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Answer 94. Sir William Kingston was Constable of the Tower of London. He was Sir Thomas More’s gaoler, the man charged with overseeing his execution.


‘Good Master Kingston,’ More chided him as he cried. ‘Trouble not yourself but be of good cheer; for I will pray for you, and my good lady, your wife, that we may meet in heaven together, where we shall be merry for ever and ever.’

Kingston later apologised to More’s son-in-law for bursting into tears:

‘I was ashamed of myself that, at my departing from your father, I found my heart so feeble, and his so strong, that he was fain to comfort me which should rather have comforted him.’

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TowerWharf‘Hanged, drawn, quartered’. Sir Thomas More’s sentence must have been ringing in his ears as he was escorted back to the Tower after his trial in Westminster Hall.

His daughter Margaret had hurried ahead to be there, offering support, when he arrived:

‘She gave attendaunce aboute the Tower wharf, where she knewe he should passe by, before he could enter into the Tower… As soon as she sawe him… she hastinge towards him, without consideration or care of her self, pressing amonge the thronge and company of the garde that with halberd and bills wente round aboute him, hastely ranne to him, there openly, in the sight of them all, imbraced him, toke him about the neck, kissed him…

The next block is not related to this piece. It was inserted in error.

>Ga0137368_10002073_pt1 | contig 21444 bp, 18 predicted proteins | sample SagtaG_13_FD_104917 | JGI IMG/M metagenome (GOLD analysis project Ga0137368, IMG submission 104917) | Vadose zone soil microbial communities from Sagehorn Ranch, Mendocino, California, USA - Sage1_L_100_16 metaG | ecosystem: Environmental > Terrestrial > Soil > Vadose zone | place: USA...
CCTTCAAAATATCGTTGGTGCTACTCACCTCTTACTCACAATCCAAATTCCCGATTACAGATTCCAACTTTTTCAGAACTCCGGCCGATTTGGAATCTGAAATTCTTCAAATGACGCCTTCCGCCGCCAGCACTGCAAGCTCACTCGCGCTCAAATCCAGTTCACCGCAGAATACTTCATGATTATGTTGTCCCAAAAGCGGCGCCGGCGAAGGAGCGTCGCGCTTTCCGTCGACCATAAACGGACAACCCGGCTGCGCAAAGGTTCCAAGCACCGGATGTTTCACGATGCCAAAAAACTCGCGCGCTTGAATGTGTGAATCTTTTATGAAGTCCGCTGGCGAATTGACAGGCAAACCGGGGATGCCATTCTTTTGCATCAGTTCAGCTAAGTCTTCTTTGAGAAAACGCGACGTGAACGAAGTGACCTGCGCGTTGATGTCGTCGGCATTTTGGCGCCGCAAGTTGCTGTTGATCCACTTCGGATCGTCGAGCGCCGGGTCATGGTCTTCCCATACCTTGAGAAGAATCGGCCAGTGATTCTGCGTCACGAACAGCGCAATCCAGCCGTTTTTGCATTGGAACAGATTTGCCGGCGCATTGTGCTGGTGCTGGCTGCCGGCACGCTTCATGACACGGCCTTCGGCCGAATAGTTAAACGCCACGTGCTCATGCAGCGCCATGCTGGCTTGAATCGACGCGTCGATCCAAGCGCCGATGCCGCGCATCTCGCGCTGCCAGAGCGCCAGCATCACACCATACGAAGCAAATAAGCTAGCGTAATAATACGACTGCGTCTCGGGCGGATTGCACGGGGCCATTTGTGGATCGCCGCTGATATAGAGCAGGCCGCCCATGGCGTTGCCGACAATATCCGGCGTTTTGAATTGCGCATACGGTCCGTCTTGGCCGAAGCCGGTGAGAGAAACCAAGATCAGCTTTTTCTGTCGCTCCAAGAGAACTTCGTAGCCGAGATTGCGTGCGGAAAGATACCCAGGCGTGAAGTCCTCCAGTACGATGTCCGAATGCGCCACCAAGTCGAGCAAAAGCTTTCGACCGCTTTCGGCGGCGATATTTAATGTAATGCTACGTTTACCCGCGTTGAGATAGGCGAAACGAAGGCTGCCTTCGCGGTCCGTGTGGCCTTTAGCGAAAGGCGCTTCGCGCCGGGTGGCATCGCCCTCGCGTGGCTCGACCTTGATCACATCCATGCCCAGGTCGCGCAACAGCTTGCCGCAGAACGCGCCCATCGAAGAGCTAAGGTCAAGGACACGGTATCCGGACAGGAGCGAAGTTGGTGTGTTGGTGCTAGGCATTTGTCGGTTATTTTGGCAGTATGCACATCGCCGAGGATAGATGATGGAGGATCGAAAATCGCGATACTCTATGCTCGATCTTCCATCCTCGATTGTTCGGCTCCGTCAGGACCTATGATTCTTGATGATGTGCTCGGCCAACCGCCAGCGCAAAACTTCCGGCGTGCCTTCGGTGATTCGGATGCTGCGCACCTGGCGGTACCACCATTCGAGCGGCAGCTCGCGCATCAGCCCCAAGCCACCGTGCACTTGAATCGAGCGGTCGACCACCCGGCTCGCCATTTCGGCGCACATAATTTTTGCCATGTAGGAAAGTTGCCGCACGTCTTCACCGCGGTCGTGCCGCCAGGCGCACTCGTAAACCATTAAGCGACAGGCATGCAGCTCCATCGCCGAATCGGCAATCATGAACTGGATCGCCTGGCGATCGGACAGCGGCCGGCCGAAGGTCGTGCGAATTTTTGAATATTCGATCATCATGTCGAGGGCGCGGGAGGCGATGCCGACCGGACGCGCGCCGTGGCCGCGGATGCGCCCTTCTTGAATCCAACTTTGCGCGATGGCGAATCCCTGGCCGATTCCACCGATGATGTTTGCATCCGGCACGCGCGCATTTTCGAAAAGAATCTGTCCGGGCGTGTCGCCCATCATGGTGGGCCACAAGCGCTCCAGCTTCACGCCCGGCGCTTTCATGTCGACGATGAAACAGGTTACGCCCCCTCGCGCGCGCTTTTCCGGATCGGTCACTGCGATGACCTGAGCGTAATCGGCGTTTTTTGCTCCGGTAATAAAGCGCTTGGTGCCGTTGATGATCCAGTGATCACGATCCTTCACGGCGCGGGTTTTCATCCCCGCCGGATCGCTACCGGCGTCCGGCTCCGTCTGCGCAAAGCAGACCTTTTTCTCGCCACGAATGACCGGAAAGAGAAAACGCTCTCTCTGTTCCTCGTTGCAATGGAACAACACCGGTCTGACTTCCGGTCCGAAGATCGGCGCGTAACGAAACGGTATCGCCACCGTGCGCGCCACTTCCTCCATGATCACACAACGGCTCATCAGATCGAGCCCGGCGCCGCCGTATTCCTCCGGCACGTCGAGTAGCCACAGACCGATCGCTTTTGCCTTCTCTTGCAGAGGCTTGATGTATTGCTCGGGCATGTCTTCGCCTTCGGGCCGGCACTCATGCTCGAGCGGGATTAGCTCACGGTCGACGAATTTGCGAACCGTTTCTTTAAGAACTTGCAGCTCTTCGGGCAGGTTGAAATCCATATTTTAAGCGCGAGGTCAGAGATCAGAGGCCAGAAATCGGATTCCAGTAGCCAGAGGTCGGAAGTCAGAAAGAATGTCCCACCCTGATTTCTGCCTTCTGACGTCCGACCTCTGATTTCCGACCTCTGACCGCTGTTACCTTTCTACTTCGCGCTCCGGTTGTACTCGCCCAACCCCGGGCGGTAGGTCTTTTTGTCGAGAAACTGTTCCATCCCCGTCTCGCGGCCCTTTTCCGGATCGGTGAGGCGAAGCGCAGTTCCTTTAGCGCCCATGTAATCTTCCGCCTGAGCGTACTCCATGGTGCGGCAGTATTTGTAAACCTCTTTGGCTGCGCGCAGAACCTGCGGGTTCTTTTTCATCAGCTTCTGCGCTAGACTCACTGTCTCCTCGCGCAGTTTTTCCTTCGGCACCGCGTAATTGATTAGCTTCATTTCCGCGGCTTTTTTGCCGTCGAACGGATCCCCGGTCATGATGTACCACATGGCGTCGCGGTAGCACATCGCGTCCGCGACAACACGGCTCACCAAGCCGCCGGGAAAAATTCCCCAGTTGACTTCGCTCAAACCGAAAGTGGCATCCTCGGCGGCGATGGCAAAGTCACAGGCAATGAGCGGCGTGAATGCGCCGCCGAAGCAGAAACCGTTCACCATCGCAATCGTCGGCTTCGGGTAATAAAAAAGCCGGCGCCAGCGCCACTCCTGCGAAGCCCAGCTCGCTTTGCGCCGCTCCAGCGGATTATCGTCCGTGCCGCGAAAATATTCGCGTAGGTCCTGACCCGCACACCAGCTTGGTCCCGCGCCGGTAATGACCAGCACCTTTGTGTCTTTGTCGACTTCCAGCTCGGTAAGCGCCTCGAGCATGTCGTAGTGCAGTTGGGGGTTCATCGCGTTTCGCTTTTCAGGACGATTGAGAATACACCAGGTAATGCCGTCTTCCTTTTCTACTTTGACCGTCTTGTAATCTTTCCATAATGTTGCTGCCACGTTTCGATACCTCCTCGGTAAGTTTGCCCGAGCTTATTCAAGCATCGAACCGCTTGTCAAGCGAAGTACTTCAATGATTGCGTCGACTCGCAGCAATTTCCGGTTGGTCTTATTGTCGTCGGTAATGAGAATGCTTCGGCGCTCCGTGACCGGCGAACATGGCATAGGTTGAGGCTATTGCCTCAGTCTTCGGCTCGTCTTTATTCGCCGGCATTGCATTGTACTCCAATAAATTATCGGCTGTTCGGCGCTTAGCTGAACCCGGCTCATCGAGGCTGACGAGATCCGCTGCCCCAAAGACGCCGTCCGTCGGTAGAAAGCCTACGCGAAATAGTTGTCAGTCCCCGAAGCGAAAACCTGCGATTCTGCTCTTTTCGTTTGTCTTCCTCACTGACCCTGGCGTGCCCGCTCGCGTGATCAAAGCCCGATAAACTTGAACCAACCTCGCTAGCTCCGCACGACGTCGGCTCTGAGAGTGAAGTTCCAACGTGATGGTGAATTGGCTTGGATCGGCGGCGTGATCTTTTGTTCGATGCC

‘The beholding whereof was to many of them that were present so lamentable that it made them for very sorowe to mourne and weape.’

HISTORIC LONDON: X MARKS THE SPOT. Question 95. More gave Margaret his blessing. What happened next?

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